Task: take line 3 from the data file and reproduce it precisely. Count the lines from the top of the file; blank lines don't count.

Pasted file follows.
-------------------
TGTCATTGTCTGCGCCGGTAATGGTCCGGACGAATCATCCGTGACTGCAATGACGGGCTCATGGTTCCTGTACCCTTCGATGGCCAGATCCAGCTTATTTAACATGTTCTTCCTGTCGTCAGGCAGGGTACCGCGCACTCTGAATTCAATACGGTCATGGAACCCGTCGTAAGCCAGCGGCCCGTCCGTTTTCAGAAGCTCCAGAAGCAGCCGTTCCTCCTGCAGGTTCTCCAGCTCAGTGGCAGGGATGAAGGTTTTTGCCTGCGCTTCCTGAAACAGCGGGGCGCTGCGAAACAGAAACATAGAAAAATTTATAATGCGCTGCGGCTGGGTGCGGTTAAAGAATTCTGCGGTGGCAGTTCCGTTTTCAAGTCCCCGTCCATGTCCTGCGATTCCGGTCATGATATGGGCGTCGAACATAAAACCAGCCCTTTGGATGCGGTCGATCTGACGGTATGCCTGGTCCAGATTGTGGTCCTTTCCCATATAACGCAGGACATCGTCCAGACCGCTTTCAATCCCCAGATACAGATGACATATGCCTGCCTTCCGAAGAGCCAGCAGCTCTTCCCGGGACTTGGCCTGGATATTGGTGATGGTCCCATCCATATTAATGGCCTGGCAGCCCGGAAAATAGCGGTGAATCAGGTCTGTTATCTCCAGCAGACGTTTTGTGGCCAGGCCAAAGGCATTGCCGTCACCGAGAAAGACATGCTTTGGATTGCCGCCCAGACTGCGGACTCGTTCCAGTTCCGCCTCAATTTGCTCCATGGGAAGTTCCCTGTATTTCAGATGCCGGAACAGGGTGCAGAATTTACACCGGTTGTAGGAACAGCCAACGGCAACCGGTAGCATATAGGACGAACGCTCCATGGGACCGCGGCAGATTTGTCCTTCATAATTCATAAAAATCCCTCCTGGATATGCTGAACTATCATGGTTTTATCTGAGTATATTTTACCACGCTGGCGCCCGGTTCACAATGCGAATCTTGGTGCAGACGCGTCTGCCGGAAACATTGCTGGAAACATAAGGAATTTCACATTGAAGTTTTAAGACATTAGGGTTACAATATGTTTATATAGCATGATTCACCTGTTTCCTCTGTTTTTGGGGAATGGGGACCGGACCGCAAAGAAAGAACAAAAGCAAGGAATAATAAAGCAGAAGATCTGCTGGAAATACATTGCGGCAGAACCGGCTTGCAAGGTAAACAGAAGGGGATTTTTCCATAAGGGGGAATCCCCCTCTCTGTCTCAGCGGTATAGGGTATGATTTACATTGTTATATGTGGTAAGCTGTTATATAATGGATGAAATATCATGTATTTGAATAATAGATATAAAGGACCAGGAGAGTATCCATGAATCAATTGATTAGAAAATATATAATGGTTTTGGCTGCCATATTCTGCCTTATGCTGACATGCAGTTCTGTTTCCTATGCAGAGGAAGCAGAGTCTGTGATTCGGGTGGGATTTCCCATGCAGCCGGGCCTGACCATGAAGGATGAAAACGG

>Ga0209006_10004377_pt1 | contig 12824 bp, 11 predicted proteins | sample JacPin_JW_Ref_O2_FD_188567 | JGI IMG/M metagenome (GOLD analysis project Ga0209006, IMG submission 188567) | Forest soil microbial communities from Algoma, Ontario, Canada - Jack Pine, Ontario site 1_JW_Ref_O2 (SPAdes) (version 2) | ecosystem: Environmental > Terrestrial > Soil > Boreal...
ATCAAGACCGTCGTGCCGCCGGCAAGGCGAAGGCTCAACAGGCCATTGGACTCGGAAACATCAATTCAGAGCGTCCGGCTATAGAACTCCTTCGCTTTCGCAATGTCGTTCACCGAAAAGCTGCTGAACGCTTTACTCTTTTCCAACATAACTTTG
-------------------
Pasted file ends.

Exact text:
ATCAAGACCGTCGTGCCGCCGGCAAGGCGAAGGCTCAACAGGCCATTGGACTCGGAAACATCAATTCAGAGCGTCCGGCTATAGAACTCCTTCGCTTTCGCAATGTCGTTCACCGAAAAGCTGCTGAACGCTTTACTCTTTTCCAACATAACTTTG